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Three things to remember about how to conduct a job interview:
- Don’t underestimate the importance the importance of interviews, and the risk of doing it badly
- Don’t wing it. Prepare in advance, and follow up afterwards
- Think of an interview as a way to establish a good match between an individual’s skills and the competencies required for a position
A good interview process greatly improves the chances of landing the best possible hire. This is critical because turnover is expensive.
A bad interview is an inquisition that provides the illusion of power to the interviewer and a high level of anxiety to the candidate – “tell me about your strengths and weaknesses….”
A great interview is a mutually respectful conversation that determines the quality of the match between a candidate’s skills and the competencies required for a specific position.
Before the Interview
Know what you’re interviewing for:
- Start with an up-to-date job description. If one doesn’t exist, create one
- Who do we want – What skills? What knowledge? What experience?
- What corporate fit – What attitudes? What outlooks?
- Do we have realistic expectations?
- Don’t chase the ‘hit the ground running’ myth
Now that you’ve got a stack of resumes:
- Score and rank all resumes and choose a limited number to telephone interview (no more than 10) – use the Wily Manager Resume and Interview Scoring Tool
- Conduct a telephone ‘mini-interview’ to wean down the list further
- Remember cultural fit and what makes people in your team successful
- Look for clues: career ADD, cover letters, relevant experience
Prepare the candidate for the interview:
- Let them know in advance who they are going to see
- Let them know in advance what the process will be
- Consider providing some or all of the questions to the candidate in advance
Prepare yourself for the interview:
- Remember you and the company are being assessed in this process as well
- Read the resume in advance
- Come with a list of questions:
- Create questions that are based on the key needs identified in the job description
- Design questions that build understanding
- Use both open-ended and closed-ended questions
- Use situational questions – “What would you do if you were given a project timeline that you knew you could not meet?”; “What would you do if you had a direct conflict with another employee?”
- Use behavioral questions – “Tell me about a time when you had to deal with a difficult customer. How did you handle it and what was the outcome?”; “Describe a time when you had to sacrifice your own goals for the good of the team”
- Answer the questions yourself. What do you need the answers to be? Write down what themes you would like to see in a candidate’s responses.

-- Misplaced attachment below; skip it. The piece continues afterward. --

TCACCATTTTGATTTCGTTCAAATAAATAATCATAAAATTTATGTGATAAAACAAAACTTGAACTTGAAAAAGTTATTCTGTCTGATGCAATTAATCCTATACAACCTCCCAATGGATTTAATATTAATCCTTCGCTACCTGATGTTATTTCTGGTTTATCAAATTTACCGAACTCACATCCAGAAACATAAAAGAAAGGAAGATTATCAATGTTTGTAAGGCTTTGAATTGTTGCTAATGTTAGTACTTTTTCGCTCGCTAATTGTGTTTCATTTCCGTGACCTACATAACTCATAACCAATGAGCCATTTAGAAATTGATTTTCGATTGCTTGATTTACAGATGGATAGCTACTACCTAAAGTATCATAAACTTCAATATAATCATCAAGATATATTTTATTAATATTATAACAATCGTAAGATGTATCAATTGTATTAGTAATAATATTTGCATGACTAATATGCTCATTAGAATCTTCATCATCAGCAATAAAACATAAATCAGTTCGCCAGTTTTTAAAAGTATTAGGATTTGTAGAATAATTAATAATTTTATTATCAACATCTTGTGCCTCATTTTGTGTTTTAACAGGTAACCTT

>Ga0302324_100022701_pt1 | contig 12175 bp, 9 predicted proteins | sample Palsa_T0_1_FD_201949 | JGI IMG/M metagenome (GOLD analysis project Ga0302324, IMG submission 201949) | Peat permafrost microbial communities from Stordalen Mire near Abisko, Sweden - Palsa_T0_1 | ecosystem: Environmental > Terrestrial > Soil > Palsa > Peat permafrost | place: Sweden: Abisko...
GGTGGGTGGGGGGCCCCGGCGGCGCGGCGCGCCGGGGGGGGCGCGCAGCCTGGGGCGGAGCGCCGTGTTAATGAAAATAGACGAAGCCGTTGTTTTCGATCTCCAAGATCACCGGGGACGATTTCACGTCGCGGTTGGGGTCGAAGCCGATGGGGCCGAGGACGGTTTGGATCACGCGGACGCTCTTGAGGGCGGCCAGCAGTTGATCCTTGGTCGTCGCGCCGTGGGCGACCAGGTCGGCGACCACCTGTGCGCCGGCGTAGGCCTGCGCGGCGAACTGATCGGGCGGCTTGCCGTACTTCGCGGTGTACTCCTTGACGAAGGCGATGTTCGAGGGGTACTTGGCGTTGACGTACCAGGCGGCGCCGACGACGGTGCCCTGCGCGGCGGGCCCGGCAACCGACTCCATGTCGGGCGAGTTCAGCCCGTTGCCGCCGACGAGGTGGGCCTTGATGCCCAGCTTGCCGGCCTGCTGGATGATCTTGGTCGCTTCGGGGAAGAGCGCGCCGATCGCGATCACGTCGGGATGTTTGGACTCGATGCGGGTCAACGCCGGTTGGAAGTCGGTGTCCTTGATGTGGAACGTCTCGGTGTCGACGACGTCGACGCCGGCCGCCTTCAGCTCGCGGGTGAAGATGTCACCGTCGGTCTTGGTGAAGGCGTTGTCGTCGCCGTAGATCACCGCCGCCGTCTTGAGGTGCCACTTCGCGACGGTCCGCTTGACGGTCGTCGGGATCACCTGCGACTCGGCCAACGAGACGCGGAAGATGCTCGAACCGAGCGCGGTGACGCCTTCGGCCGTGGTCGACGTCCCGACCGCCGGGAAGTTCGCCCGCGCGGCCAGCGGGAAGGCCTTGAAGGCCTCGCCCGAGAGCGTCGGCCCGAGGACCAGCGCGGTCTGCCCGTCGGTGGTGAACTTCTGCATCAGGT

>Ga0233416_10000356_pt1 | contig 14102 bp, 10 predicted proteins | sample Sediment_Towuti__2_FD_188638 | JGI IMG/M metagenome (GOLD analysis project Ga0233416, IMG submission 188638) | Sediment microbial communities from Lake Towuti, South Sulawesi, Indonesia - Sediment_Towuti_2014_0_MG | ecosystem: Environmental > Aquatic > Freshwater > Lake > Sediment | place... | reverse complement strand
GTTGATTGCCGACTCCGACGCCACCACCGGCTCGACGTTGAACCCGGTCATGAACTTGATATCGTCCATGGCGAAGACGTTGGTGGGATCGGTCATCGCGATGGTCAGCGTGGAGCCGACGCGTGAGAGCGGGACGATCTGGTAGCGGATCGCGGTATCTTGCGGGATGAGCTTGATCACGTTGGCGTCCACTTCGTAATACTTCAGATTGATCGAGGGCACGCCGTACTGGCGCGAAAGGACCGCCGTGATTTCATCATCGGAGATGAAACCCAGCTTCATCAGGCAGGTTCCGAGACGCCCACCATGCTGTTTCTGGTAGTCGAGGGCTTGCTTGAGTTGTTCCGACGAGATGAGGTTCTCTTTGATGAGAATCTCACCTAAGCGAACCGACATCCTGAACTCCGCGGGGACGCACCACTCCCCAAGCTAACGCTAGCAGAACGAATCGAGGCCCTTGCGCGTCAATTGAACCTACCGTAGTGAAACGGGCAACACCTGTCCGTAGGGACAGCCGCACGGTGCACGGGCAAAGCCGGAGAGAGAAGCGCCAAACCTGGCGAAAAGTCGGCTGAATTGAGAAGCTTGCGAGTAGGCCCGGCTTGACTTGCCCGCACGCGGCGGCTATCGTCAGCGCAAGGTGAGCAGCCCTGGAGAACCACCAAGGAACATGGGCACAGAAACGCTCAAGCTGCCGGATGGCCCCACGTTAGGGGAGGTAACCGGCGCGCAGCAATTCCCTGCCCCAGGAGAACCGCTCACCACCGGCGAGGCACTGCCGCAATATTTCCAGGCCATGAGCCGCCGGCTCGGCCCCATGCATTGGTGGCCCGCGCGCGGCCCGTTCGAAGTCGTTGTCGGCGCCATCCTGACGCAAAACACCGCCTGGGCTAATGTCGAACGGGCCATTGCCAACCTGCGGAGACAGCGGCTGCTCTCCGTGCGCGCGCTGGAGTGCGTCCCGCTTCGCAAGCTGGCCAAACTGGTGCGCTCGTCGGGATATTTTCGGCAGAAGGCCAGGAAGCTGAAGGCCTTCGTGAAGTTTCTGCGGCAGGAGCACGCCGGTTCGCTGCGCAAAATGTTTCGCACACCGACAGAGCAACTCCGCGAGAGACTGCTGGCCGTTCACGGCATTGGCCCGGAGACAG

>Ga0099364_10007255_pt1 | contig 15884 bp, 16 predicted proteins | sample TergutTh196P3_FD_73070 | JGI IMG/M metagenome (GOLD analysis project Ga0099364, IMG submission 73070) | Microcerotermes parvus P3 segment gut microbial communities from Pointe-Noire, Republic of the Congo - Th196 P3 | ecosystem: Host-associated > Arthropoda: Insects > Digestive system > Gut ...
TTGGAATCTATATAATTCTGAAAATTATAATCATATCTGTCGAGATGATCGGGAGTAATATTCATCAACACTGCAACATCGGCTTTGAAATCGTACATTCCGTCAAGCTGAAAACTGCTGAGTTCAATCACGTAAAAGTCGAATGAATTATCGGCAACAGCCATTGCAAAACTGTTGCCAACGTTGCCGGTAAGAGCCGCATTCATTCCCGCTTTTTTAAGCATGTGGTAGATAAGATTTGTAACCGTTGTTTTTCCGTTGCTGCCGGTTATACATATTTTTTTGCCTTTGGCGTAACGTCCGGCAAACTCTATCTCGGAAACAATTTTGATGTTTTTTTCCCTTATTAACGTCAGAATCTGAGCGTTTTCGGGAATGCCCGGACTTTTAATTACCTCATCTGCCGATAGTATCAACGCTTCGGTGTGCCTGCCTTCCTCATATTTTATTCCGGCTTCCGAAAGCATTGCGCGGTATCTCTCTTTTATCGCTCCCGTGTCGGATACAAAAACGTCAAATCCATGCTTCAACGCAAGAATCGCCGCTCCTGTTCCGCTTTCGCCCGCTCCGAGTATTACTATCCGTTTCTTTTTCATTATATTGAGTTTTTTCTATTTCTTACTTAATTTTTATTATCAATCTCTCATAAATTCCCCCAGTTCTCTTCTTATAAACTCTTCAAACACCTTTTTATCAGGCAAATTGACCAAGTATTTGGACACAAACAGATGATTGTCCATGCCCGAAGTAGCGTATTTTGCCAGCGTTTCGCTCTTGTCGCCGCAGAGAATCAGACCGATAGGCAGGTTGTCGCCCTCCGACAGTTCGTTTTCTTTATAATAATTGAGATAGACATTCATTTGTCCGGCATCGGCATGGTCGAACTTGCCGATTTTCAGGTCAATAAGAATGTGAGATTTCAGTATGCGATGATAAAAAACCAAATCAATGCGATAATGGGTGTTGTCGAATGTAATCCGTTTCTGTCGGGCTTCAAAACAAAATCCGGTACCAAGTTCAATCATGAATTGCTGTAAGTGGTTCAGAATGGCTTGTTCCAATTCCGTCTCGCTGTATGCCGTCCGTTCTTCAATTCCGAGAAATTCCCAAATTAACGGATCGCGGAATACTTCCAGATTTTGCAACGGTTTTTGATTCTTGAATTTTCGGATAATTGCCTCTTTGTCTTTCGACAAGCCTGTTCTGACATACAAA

- Book an appropriate location for the interview
- Try to have at least one other person present in the interview
During the Interview
Attempt to keep the interview informal but professional. Be respectful and professional. Turn off your blackberry!
- Explain the process
- Ask your questions
- Describe the job
- Let them ask questions
- Indication of next steps and timeline
Assessing a candidate’s responses:
- Do you believe them?
- Are they just saying what they think you want to hear?
- Make sure you challenge the role they actually played and how much they were responsible as opposed to being part of a team’s success
- Challenge if you are not convinced
Bring to a close:
- Provide a realistic estimate of decision time and stick to it
- If you are keen on them, ask them to let you know if their circumstances change in the interim
- Don’t promise anything until you have seen all the candidates
After the Interview
Remember that your intuition is a powerful tool in the interviewing process but it is not the only one – you should score and rank each interview performance – use the Wily Manager Resume and Interview Scoring Tool.
- What skills are nice to have, and what can be taught?
- Where are you comfortable to compromise?
- What is not up for negotiation
Get the Complete ‘How to Conduct a Job Interview’ Topic Bundle
The ‘How to Conduct a Job Interview’ topic bundle includes:
- ‘How to Conduct a Job Interview’ Cheat Sheet (pdf)
- ‘How to Conduct a Job Interview’ Booklet (pdf) containing:
- In-Depth Topic Overview
- Examples of Bad Interview Questions (Questions NOT to ask)
- Examples of Behavior Based Interview Questions
- Examples of Situational Based Interview Questions
- Common Interview Mishaps and How to Avoid them
- Sample Interview Questions
- How to Evaluate Resumes and Interviews
- Resume and Interview Scoring Tool (Excel)
- Instructions for using the Resume and Interview Scoring Tool (pdf)
- ‘How to Conduct a Job Interview’ Podcast (mp3)
- ‘How to Conduct a Job Interview’ Podcast Slides (Powerpoint)
Get instant access to the complete ‘How to Conduct a Job Interview’ Topic Bundle…